BY BEL SANTO || MOSPRESS
The media is constantly bombarding young people with unrealistic, unattainable images of the ideal body, the ideal lifestyle; and it’s taking its toll.
Sexploitation of Young Girls
From as young as infancy, girls are being hypersexualised and told by the media that they are to look a certain way if they want to be successful, happy, popular, loved. This unattainable appearance serves to hypersexualise women, who grow up thinking that curves, a flat stomach, a thigh gap and long, flowing hair is their biggest goal in life, and will allow them to be desirable to potential partners: as if this is the highest achievement a woman can strive for. This unattainable expectation is facilitating soaring mental illness cases, with 1 in 100 adolescent girls becoming anorexic, 1 in 10 bulimic.
Hyper-Masculinisation of Young Boys
The sexploitation of young people is not limited to girls, with the unattainable expectation for men to have hyper-masculinised bodies from younger and younger ages pressuring boys to want to look a certain way. 65% of steroid users attributed their use to body image and appearance-related issues, which emphasises the unhealthily unrealistic image the media projects onto men, and the detriment it causes.
Unrealistic expectations are likening to an epidemic, and with the omnipresence of images that tell us how to look and what to eat and what to wear, it’s not surprising that mental health is increasingly fragile in young people. A quarter of young people aged 16-24 have mental disorders, an all-time high, and the images projected by the media play a central role in this.
When being constantly bombarded by images of how our bodies should look and what type of clothes we should wear, it’s easy to get swept up, and begin to view yourself negatively because you’re being told that you should value your self-worth according to how you appear comparatively. Low self-esteem is becoming normal, and self-deprecation almost fashionable, as society is increasingly telling us that to be happy with who you are is undesirable. There’s always room for improvement, the media will say, as they proceed to recommend diets, exercises and recipes for their own financial benefit.
Who’s to Blame?
The media holds the lion’s share of blame, responsible for spreading unrealistic, damaging messages about body image on an unprecedented scale. However, as Melinda Tankard Reist has said, “We [Generation X] have to admit that we are to blame, but then we have to do something about it.” Older generations, and now younger generations, are so used to receiving such unhealthy messages that we’ve stopped challenging such expectations, we’ve become complacent to our own detriment.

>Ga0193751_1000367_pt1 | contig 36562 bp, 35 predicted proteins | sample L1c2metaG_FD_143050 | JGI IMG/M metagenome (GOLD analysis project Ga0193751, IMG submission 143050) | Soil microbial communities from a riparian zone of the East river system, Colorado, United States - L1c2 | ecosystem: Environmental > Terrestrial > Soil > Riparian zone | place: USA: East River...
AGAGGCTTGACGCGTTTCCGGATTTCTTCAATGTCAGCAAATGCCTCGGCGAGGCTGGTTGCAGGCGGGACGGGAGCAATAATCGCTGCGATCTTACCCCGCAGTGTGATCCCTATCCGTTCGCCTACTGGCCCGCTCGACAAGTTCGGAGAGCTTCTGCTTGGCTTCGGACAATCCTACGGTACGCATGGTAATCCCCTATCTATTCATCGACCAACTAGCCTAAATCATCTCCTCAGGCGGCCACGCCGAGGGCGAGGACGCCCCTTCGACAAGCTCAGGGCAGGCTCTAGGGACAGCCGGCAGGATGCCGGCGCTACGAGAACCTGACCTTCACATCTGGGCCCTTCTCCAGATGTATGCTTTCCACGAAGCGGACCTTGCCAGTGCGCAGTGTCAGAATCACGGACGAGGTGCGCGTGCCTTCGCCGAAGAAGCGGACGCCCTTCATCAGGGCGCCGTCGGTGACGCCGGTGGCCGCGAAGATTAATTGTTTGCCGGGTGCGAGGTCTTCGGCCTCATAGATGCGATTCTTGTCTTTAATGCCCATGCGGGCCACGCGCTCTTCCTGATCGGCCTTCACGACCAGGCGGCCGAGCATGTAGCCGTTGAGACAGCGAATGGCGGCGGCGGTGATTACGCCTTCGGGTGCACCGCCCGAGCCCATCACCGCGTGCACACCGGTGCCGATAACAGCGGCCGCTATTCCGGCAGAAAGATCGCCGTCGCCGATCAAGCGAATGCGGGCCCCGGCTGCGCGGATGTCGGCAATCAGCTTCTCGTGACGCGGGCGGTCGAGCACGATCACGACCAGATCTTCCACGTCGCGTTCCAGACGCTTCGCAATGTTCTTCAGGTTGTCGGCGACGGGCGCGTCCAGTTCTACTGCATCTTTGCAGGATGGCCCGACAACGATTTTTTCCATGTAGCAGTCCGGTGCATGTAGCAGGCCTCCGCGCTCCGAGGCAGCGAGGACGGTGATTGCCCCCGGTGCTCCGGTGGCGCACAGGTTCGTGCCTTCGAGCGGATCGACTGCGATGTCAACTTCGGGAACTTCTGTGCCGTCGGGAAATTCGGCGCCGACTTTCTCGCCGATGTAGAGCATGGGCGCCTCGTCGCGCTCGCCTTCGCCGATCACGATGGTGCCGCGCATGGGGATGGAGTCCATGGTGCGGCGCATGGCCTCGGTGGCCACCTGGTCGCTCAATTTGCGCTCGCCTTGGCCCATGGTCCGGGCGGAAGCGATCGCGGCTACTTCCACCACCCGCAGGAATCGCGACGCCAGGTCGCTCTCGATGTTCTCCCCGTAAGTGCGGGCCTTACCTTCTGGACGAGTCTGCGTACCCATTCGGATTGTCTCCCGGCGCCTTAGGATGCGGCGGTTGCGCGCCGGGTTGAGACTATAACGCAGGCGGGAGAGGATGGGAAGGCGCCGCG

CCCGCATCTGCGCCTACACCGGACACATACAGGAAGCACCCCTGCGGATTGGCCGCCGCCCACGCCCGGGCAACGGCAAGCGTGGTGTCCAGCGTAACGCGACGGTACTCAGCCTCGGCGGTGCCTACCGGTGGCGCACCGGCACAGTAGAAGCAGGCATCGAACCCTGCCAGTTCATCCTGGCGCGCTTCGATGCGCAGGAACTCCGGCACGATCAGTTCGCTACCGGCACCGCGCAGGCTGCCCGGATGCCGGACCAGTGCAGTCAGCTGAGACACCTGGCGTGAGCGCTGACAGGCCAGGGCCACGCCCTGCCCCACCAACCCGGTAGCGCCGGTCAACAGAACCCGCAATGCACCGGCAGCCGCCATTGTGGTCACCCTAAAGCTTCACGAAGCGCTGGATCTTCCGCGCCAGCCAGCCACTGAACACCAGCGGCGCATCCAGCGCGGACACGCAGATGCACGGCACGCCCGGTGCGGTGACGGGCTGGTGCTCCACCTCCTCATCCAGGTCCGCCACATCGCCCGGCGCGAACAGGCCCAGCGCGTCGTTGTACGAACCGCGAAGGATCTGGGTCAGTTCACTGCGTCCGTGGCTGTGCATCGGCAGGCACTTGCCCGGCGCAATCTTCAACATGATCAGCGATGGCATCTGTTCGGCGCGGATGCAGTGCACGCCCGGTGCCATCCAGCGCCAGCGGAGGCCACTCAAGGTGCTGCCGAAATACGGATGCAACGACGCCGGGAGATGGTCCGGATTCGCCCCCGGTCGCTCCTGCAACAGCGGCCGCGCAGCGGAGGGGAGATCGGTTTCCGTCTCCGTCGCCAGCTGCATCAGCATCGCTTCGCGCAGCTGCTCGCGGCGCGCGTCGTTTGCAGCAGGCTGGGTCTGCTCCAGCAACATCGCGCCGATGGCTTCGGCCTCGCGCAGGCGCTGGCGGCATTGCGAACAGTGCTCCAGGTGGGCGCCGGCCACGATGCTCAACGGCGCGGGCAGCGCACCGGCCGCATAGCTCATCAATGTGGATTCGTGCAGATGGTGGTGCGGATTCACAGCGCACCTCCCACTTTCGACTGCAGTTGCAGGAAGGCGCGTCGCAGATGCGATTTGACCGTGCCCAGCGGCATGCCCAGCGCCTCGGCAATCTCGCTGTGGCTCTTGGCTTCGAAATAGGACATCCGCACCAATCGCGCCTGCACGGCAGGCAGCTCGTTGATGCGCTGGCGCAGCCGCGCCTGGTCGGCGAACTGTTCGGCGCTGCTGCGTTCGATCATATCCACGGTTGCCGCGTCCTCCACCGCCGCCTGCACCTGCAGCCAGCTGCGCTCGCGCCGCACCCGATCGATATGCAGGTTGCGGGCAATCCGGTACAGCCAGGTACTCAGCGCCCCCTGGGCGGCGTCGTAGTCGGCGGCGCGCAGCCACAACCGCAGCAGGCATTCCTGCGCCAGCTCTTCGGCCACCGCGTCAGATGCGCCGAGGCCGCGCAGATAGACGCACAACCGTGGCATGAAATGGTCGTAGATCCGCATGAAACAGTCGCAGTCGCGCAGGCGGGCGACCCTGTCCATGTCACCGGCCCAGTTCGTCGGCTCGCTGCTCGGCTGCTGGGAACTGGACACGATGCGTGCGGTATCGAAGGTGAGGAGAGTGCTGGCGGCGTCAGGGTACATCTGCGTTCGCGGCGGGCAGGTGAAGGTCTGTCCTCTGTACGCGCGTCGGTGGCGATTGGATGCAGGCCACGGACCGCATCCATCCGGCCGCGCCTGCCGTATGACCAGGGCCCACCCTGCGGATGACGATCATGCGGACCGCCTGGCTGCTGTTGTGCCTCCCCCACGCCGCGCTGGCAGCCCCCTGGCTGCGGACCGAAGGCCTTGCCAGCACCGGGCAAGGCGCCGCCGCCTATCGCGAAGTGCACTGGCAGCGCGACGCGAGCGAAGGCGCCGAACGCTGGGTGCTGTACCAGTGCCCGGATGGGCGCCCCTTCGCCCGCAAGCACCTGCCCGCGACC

The pornography industry also contributes greatly to the unrealistic expectations young people hold not just for body image, but sex. This places pressure on both men and women to ‘perform’ in a similar manner to what they see online, without realising the unrealistic nature of these productions, and without acknowledging the fact that they are constructions of imagination. The porn industry has also projected body types to younger audiences, making women in particular feel that they need to look like the women in pornography. This has lead to 1 in 4 girls in Australia wanting to have plastic surgery, and the apparent need for ‘My Beautiful Mommy’, a book written by a cosmetic surgeon teaching kids about why their mothers are undergoing plastic surgery.
Blame should not be placed on women, though. To blame a woman for wanting to dress revealingly is wrong, because it is an individual choice. It is wrong, however, when a woman feels pressured to dress a certain way: no matter how you dress, it’s perfectly fine so long as you make that choice for yourself, not for anyone else. There can be an element of blame for men, as they objectify and feel entitled to women and their bodies. However, this is also a result of the pornography industry projecting ideas that sex is for male gratification only, and that, as Reist said, women “simply masturbatory aids”. Everyone is to blame to varying degrees, so to begin blaming men solely over women, or women solely over men, is just facilitating the toxic messages we are bombarded with by the media. To think critically and challenge complacency will stop these attitudes, and allow everyone to feel as they rightfully should: comfortable in their own skin.
What Can We Do?
Should we all choose to challenge these projections and universally recognise that there is no ‘perfect body’, that men and women should be equal and not objectified, change will ensue. If we all change our attitudes and refuse to be complacent in the images of the media and porn industries, we can create healthier body image for not just ourselves, but future generations. There are multiple emerging organisations and movements that aim to do just this, for example Melinda Tankard Reist’s Collective Mind and Taryn Brumfitt’s Body Image Movement, so get involved with what you connect most with.
Melinda Tankard Reist
Mosman Council arranged for a seminar with leading activist Melinda Tankard Reist on the 17th of August, and I was lucky enough to attend on behalf of MosPress, hence this article. Reist has identified the issue of youth sexploitation, writing two books and creating the ‘Collective Mind’ organisation to try and counter toxic media messages. She felt that “the way we are shaping and conditioning our girls [and boys]” is not receiving enough attention, so, through talks like this, Reist is refusing to ignore the fact that young people are being desensitized and constantly pressured by media.